Koala hospital scrambles to save hundreds injured in bushfires_1

Injured in bushfires that have ravaged the wildlife haven off the coast of South Australia state, there are so many marsupials currently requiring urgent treatment that carers don’t have time to give them names — they are simply referred to by a number.

Among them is Koala No 64, who was brought in with burns to all four of his paws.

Stretched out on a surgical table in a bustling tent, he has been sedated so the wounds can be examined and treated.

“It’s healing nicely,” says veterinarian Peter Hutchison, explaining the koala had already benefitted from a few days’ of treatment.

9 000 out of 46 000 koalas survived

Not all rescued koalas have been so lucky. Many are found so badly injured that they need to be euthanised.

Steven Selwood, South Australia Veterinary Emergency Management team leader at the hospital, said around 46 000 koalas were thought to be on the island before 2020’s bushfires.

It is estimated as few as 9 000 remain, Selwood says, describing the figure as “pretty devastating”.

“The fires here were particularly ferocious and fast-moving so we’re seeing a lot less injured wildlife than in other fires,” he told AFP

“A lot of the wildlife was incinerated.”

Koalas could be listed as ‘endangered’

Australian Environment Minister Sussan Ley said the country’s koala population had taken an “extraordinary hit” as a result of bushfires that have raged for months, suggesting they could be listed as “endangered” for the first time.

Kangaroo Island is the only place in Australia where the population is entirely free of chlamydia — a sexually transmitted infection also found in humans that is fatal to koalas.

That has made them a key “insurance population” for the future of the species — and even more crucial now that large numbers have died in bushfires on the Australian mainland.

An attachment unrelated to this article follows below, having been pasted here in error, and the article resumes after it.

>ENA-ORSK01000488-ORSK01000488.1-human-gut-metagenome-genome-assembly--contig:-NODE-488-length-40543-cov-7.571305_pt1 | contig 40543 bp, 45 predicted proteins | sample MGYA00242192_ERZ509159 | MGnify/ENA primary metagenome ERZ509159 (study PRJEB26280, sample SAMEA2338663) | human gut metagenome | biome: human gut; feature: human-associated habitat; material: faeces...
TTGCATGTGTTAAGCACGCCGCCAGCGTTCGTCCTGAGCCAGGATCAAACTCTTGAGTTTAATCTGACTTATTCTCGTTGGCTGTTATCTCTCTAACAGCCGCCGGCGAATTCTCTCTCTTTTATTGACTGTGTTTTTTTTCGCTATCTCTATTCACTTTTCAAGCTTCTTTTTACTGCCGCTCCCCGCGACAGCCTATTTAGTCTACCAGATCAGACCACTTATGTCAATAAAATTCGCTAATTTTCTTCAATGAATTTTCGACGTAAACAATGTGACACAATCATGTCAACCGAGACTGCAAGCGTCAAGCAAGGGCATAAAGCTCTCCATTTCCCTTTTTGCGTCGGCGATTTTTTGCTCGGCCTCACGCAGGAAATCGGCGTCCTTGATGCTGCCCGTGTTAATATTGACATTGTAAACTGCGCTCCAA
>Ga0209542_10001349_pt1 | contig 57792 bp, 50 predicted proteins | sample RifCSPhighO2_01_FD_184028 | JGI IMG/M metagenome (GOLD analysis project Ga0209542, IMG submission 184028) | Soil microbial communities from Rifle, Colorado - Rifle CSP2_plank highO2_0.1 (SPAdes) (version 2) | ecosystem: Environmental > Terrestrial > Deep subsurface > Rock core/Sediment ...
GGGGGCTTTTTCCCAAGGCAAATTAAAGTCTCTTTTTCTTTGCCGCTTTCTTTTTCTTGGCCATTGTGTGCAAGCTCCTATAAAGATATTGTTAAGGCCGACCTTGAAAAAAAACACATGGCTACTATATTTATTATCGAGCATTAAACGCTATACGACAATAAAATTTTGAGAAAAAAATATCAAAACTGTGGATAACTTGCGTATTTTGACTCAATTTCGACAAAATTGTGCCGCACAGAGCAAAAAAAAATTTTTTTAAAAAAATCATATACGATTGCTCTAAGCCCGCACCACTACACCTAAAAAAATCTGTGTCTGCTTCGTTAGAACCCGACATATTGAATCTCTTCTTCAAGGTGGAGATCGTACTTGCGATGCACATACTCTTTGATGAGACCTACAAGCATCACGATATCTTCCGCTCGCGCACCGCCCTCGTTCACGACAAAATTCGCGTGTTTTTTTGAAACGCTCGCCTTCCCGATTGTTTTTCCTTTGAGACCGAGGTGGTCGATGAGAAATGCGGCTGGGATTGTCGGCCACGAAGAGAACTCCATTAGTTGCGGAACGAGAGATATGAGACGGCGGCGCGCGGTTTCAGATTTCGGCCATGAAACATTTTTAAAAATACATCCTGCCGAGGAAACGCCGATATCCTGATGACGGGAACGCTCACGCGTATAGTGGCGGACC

80% of koala habitat wiped out

Almost half of Kangaroo Island has been razed by fire and an estimated 80% of koala habitat wiped out.

This widespread destruction has left rescuers with a tricky proposition — what to do with the animals once they have recovered.

For now, that issue is on the back burner as teams of vets work overtime to save as many as possible.

“He’s going to need another week [to recover] and will need to be kept caged after that,” Hutchinson said as he wrapped a pink bandage around No 64’s paw.

“Because there’s no habitat for him to go back to at this time.”

Plea for New Zealand to house koalas

Thousands of people have signed a petition for koalas to be introduced to New Zealand to escape Australia’s devastating bush fires, but the proposal has been given the thumbs down by officials.

A group calling itself the Koala Relocation Society said koalas were “functionally extinct in Australia” but could thrive in New Zealand which has almost 30 000 hectares planted in eucalyptus.

As of midday on Monday 13 January, the online petition had 7 500 signatures, but a spokesperson for Prime Minister Jacinda Ardern told Television New Zealand that the government’s focus was on helping to get the fires under control so koalas “can stay in their natural habitat”.

Wellington Zoo animal science manager Simon Eyre believed any assistance should be provided directly to the Australian authorities dealing with the fallout from the fires.

“For us, it would be assisting in Australia and it wouldn’t only be koalas, it would be other species affected by the fires as well,” he said.

© Agence France-Presse